India’s thriving art scene is one that attracts collectors from the world over. And the annual India Art Fair, held in the capital city of New Delhi, gives you insider access to the country’s cultural milieu, particularly South Asian modern and contemporary art. The 11th edition, from 31 January 2019 to 3 February 2019, presents a curation of 75 exhibitors from 24 (Indian and international) cities. With the participation of galleries, artists, private foundations, artists’ collectives and national institutions alike, there is a lot to take in whether you’re a connoisseur or a novice. So we roped in Fair Director Jagdip Jagpal to handpick top five must-sees at this season.
“Our maiden exhibiting galleries will be a definite draw for visitors. There is Neugerriemschneider gallery from Berlin, Germany that is bringing Chinese artist Ai Weiwei to the fair. Sokyo Gallery from Kyoto, Japan is part of the fair for the first time too.
British artist Idris Khan’s works will be showcased by Galerie Isa, and Khan himself will be part of a talk on his recent commission at the British Museum — 21 Stones, an installation of twenty one unique paintings that is the first site-specific work for the new Albukhary Foundation Gallery of the Islamic World in London.
As for returning galleries, Chatterjee & Lal from Mumbai, DAG from New Delhi and David Zwirner Gallery, from New York are just a few of my favourites.”
Art Projects, installations and talks
“Birmingham-born, Glasgow-based Hardeep Pandhal is an exciting emergin British-Sikh artist whose work (ranging from drawings and knitwear to videos and installations) is a dark yet funny take on issues such as racism and gender. Jhaveri Contemporary, one of the most forward-thinking galleries in the country, recently picked him up. Hardeep will be part of a talk called What I Did Last Summer at IAF’s Forum space.
There’s also the Art Projects tent with larger-scale, more ambitious projects by artists such as interactive installations, sculptures and video. We have 12 projects this year, such as sound installation Change Room by self-taught artist Baaraan Ijlal and Postcards from Home series by Manisha Gera Baswani, which details accounts from artists affected by Partition.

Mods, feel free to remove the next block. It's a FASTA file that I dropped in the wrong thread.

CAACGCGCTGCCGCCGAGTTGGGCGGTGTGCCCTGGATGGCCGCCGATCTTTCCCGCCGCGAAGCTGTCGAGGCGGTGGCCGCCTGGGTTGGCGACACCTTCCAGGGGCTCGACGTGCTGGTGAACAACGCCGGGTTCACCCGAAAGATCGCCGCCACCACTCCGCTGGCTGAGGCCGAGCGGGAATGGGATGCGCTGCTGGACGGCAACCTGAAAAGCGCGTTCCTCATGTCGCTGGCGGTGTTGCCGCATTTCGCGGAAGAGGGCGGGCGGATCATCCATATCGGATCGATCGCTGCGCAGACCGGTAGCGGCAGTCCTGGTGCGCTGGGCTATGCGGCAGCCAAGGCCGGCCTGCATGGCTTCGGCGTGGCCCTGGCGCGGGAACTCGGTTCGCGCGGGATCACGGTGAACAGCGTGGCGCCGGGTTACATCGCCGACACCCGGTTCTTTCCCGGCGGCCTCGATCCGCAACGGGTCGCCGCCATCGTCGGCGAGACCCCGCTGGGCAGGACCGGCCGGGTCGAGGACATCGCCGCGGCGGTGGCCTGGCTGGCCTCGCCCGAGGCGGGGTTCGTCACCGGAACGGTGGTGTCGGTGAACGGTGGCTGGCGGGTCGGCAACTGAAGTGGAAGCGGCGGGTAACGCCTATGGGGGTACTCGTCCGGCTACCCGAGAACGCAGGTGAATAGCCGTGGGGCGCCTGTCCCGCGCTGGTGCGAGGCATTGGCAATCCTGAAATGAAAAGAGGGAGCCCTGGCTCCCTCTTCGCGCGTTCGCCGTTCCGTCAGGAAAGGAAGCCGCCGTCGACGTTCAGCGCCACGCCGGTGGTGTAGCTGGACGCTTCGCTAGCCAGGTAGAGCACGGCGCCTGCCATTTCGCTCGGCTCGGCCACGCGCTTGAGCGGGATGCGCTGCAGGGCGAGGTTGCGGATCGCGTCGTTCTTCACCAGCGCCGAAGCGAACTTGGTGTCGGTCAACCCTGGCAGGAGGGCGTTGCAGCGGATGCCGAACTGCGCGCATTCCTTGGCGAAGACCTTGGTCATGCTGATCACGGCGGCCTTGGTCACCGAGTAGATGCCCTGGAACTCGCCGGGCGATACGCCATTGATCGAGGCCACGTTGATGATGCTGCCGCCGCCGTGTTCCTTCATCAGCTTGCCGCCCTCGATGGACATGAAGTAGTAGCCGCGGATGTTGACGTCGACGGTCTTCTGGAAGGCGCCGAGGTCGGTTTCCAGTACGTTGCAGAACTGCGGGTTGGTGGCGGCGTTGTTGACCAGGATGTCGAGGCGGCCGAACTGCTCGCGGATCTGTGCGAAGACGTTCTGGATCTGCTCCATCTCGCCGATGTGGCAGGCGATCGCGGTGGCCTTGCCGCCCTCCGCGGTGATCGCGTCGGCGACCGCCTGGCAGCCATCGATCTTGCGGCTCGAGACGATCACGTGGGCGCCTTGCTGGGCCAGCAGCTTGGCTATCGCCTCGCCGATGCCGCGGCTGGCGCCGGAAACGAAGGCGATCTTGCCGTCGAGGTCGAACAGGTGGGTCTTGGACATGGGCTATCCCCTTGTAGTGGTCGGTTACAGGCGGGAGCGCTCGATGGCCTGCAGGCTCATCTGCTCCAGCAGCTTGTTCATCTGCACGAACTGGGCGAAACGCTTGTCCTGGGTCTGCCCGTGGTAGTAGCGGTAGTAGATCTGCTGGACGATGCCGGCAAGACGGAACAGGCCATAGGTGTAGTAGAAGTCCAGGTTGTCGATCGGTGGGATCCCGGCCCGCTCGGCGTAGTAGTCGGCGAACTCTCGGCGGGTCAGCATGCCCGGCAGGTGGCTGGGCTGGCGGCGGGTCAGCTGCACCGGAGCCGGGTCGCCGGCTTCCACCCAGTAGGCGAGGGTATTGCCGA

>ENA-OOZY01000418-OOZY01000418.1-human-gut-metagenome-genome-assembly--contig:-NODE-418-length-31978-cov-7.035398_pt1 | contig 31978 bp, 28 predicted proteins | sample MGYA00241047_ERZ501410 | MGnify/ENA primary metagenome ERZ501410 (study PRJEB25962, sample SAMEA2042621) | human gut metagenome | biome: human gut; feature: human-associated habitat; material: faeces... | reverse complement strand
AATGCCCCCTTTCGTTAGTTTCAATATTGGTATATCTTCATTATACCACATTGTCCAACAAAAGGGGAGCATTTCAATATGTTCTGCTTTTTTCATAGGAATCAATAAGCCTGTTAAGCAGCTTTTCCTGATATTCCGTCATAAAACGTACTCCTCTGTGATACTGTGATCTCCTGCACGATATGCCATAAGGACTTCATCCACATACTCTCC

“This is the first year we’re including live performances in the fair programme. As a relatively young medium of artistic expression, we felt the need to celebrate it. We’re kick starting the endeavour with pieces by four leading performance artists—Sajan Mani who addresses political struggles and ecological issues affecting the backwaters of his native land of Kerala; Bangladeshi artist Yasmin Jahan Nupur who is known to engage with women and migrants deprived of social benefits with her work; New Delhi-based Mithu Sen whose work is best-known for its fantastical quality; and Amol Patil who aims to recapture the vibrating movement and sound of the chawl (Indian housing units for working-class families) he grew up in.”
“We have a slew of off-site events being hosted by galleries, museums and arts spaces across New Delhi as well. My top picks are Bharti Kher’s solo exhibition at Bikaner House, Arpita Singh’s retrospective at Kiran Nadar Museum of Art, and an exhibition dedicated to Upendra Maharathi at the National Gallery of Modern Art (NGMA). You can also sign up for exhibition walkthroughs in Lado Sarai, a contemporary arts hub in South Delhi.”
Hockney’s BMW Art Car
“The BMW Art Car initiative was launched in 1975 where prominent artists were invited to create Art Cars on the basis of their creative interpretation of contemporary BMW models of their times. This year, IAF will showcase the 14th BMW Art Car by David Hockney, a BMW 850 Csi, created in 1995. It is one of the best art cars ever designed as Hockney turned the car inside out, showing the mechanisms and interiors of the car on its body.